But what is special about ethno-engineering in this sense? In their study Hess and Strobel observed a number of characteristics of ethno-engineering solutions, such as a dominant use of local resources (as opposed to imported materials and technologies), high levels of sustainability and high involvement of female engineers. And in opposition to traditional western engineering, ethno-engineering design strategies were found not to separate engineering practices from spiritual beliefs, but rather design solutions in appropriate to local cosmologies.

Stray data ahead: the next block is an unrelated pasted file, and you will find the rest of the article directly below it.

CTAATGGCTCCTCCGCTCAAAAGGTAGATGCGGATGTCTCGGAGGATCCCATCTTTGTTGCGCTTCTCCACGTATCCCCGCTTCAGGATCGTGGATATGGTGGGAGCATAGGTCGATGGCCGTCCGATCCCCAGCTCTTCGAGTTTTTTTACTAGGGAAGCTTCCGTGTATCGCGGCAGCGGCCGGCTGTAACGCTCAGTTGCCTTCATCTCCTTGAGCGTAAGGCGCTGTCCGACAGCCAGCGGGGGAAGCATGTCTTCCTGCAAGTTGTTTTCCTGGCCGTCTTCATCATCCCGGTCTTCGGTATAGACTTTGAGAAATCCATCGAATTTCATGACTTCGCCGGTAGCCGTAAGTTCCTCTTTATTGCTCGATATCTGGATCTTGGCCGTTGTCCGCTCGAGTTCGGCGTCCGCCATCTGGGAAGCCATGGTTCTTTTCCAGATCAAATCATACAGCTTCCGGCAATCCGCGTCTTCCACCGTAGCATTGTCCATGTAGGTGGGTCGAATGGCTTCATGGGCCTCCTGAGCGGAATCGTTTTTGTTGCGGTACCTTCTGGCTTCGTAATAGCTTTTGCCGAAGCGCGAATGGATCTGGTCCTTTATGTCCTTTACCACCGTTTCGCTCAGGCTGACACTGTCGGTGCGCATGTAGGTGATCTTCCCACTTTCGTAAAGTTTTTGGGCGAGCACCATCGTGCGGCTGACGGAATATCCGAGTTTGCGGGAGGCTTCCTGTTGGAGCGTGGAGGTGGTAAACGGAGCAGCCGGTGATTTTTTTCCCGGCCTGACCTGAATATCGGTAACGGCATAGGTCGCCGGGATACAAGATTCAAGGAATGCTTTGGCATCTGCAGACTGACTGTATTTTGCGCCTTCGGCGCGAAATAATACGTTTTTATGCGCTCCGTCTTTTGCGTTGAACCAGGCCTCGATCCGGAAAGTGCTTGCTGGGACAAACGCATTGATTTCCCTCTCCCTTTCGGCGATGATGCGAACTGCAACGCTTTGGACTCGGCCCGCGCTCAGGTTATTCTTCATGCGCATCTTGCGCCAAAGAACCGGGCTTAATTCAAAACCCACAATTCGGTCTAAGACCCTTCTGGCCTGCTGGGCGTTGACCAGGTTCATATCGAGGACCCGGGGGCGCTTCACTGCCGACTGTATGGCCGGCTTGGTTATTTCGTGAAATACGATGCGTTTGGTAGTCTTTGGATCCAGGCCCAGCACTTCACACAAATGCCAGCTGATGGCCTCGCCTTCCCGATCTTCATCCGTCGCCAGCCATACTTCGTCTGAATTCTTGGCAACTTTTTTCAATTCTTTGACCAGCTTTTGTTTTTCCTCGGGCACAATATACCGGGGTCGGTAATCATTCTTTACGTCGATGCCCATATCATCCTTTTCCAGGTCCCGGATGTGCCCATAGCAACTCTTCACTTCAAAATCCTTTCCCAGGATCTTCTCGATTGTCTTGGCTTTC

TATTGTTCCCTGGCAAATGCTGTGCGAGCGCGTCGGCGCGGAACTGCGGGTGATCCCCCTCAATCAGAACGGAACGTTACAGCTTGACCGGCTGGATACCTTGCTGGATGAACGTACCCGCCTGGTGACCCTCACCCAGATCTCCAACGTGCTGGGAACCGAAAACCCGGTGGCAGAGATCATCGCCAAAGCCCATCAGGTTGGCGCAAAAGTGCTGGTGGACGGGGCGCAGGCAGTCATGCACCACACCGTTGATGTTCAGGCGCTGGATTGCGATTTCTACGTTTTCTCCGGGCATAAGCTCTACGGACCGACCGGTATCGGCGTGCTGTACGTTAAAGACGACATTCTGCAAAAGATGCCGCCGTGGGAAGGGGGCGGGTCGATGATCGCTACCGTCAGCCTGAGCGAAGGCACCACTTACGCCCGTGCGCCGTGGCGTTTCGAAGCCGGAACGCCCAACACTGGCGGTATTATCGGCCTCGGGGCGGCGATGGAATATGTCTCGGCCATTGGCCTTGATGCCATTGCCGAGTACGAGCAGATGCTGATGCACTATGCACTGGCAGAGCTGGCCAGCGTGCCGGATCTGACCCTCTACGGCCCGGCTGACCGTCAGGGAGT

Anthropological literature does not seem to use the term ethno-engineering (in contrast to the popularity of ethno-botany etc), but within anthropology and geography in particular, the term ‘energy-ethnography’ has recently been gaining ground. This growing body of work consists of ethnographic research, which has energy and users of energy as their focus. It looks at how particular technologies or infrastructures work in practice in particular places, and how they create winners and losers. This work is often critical rather than applied and looks predominantly at the social, cultural and political aspects and consequences of energy use (Chatti et al, 2017)[2]. While the relationship between ethnography and engineering in these energy ethnographies tends to be one in which engineering practices and their consequences are the subject of ethnographic or related kinds of analysis, rather than a deliberate attempt to bring them together, insights on what does and what does not seem to work in particular places and why is growing in this field.